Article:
Even so, I was a bit skeptical: after all, this was CCTV, the state broadcaster, and its content is closely monitored by the Chinese authorities. So perhaps this new initiative, being aimed solely at American viewers, was being given a little extra leeway. The true test of a TV network’s independence and professionalism is how it deals with contentious issues within its own society, and in China no issue is more sensitive than airborne pollution from coal-fired power plants -- especially after this winter, when the U.S. embassy described pollution levels in Beijing as “crazy bad.” (The EPA’s Air Quality Index is on a scale of zero to 500; in mid-January, the reading in Beijing was 755.)
To get a sense of how the Chinese media are dealing with this, I looked at CCTVs domestic English-language service, and its half-hour flagship talk show, Dialogue. In terms of production values, it’s a more wooden affair than the shows that air on CCTV-America, definitely more C-SPAN than Newshour. However, it broadcasts daily in prime time, is available to viewers across China, and claims a worldwide audience of 80 million.
Seeing that its January 31 edition had devoted a whole half-hour to the air pollution crisis, I settled in to watch, expecting to hear from Communist Party hacks assuring us that the problem was overstated, that the authorities had matters under control, or that, as one official had famously remarked, data from the U.S. embassy was “not only confusing but insulting” and could lead to “social consequences.”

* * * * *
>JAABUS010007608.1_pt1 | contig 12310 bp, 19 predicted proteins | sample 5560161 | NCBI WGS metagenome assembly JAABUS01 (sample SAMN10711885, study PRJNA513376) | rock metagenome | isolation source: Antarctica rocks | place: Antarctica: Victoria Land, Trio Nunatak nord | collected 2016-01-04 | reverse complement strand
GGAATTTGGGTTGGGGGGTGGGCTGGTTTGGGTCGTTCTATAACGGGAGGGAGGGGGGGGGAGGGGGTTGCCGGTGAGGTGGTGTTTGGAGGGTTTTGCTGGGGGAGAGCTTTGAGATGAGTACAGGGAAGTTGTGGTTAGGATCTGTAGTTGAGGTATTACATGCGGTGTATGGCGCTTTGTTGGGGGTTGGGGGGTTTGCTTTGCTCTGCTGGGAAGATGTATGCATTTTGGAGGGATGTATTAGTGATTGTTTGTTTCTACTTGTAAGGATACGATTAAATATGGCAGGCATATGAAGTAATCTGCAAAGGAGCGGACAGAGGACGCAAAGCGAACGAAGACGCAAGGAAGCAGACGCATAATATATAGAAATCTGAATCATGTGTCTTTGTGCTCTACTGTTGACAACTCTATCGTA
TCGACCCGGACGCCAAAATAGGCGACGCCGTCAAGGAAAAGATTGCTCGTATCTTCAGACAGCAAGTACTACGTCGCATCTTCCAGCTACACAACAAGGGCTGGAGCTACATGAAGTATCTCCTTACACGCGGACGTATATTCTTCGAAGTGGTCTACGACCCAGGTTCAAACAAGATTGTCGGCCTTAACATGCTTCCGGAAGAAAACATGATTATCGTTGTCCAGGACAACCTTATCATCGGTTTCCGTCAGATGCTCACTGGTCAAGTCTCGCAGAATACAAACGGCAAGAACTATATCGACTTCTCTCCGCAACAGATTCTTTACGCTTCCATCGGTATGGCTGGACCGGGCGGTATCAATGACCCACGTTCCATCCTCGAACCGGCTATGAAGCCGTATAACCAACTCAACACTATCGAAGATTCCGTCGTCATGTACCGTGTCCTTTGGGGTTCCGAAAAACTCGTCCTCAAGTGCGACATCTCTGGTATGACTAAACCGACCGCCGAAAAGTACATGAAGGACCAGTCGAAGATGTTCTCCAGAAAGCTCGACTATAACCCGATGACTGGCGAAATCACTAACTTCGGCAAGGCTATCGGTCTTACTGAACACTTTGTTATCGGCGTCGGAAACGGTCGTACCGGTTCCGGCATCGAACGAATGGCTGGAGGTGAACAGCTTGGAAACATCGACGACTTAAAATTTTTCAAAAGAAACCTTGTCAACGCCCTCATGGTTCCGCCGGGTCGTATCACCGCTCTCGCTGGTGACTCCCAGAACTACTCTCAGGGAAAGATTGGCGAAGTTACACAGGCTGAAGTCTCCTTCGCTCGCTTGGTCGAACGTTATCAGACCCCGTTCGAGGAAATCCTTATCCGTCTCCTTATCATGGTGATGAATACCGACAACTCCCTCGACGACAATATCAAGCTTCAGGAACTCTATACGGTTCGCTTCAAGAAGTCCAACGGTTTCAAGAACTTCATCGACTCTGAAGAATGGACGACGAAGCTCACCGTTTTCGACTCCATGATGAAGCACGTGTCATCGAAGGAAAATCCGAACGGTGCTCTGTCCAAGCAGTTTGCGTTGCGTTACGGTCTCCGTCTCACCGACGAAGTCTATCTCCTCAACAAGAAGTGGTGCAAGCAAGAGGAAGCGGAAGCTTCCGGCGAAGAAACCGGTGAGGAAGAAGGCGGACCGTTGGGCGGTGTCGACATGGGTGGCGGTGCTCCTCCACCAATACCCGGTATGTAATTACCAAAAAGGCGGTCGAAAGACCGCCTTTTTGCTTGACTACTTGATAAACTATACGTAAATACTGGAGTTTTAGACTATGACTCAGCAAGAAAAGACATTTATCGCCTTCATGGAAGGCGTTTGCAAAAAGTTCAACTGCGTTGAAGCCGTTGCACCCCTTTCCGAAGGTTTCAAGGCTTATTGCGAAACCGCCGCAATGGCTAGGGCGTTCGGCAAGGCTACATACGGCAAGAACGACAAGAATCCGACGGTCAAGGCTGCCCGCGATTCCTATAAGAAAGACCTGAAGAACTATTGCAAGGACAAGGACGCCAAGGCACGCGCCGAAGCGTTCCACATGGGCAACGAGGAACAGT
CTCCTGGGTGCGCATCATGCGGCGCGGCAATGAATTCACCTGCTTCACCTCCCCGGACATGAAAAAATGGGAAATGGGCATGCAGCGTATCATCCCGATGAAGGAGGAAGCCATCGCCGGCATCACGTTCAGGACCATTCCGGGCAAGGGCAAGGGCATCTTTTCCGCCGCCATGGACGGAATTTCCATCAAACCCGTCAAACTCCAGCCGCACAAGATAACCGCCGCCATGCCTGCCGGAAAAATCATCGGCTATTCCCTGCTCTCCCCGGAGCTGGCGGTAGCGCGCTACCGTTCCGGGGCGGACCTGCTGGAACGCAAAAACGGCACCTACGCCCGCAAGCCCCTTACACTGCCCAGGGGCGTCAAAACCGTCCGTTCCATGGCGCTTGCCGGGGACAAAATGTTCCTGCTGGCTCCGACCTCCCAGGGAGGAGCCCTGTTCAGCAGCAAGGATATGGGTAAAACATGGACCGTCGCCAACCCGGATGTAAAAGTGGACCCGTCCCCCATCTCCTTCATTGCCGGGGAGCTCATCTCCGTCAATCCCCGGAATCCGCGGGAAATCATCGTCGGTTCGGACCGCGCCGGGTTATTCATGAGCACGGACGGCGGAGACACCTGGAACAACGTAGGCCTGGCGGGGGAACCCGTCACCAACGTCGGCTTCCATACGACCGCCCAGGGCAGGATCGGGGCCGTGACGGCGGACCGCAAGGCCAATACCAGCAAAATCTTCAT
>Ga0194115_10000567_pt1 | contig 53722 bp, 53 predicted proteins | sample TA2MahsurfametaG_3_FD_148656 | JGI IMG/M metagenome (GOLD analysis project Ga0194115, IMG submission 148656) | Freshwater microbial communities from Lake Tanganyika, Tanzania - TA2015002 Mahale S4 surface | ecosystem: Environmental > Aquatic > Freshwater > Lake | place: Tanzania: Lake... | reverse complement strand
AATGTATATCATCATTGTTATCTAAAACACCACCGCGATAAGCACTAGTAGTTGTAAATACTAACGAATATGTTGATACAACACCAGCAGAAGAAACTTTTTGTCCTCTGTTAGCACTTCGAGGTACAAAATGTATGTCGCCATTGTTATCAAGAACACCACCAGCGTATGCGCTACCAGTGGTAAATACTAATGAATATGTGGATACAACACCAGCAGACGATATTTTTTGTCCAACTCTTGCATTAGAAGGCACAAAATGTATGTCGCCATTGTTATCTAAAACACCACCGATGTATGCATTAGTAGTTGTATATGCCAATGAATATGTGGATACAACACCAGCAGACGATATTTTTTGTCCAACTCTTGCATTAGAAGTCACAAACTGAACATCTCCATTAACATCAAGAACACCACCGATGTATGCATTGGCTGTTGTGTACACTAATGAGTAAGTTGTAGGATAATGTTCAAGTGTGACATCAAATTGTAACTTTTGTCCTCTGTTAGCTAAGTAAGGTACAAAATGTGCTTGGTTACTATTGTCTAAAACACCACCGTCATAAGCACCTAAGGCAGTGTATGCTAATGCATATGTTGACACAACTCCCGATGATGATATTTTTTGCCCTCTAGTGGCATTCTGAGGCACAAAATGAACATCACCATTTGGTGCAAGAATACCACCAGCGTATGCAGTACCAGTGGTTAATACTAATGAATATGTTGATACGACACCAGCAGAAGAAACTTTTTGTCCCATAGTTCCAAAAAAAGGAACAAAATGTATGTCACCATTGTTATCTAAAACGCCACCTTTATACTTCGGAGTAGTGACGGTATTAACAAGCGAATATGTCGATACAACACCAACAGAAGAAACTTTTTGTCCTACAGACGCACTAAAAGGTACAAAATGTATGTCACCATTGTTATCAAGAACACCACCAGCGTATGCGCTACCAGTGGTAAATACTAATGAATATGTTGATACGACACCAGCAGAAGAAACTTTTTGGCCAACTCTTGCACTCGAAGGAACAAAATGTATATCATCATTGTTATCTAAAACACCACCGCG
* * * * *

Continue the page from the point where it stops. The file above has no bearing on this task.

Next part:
But the show turned out to be a revelation. There was not a hack or a flack in sight. Instead, there were two earnest policy experts -- Xue Lau, the dean of the school of public policy and management at Tsinghua University, and Ma Jun, the outspoken director of the Institute of Public and Environmental Affairs and recipient of the 2012 Goldman Environmental Prize. The program seemed to assume that viewers would have a high level of environmental literacy (at one point, the scroll at the foot of the screen read “Car Emissions: Main Contributor of PM 2.5; I had to wonder how many Americans would know that this referred to fine particulates less than 2.5 microns wide.)
For a full half-hour, Xue and Ma hammered the government on one point after another. It was no good for the authorities to say they were issuing regulations unless there was proof of rigorous enforcement. Air pollution was a public health crisis, and as such it would never be solved without vigorous and informed public input. Why were the data being suppressed? Why should the authorities think that it was enough to promise that the 100 worst polluters would be fined? Which coal-fired power plants were principally responsible? Name them, shame them.
Think of it: a full half-hour on prime time. So if you want to track Gina McCarthy’s tenure at the EPA, or take an in-depth look at Obama’s eventual decision on the Keystone XL pipeline, you can probably skip ABC, CBS, NBC, Fox and their cohort and instead tune in to one network that is funded by Gulf state oil money and another that is run by the world’s biggest carbon polluter. If, on the other hand, you have an appetite for women in helmets and shoulder pads, or want to keep abreast of the latest developments in Queen Elizabeth’s GI tract, you know where to go.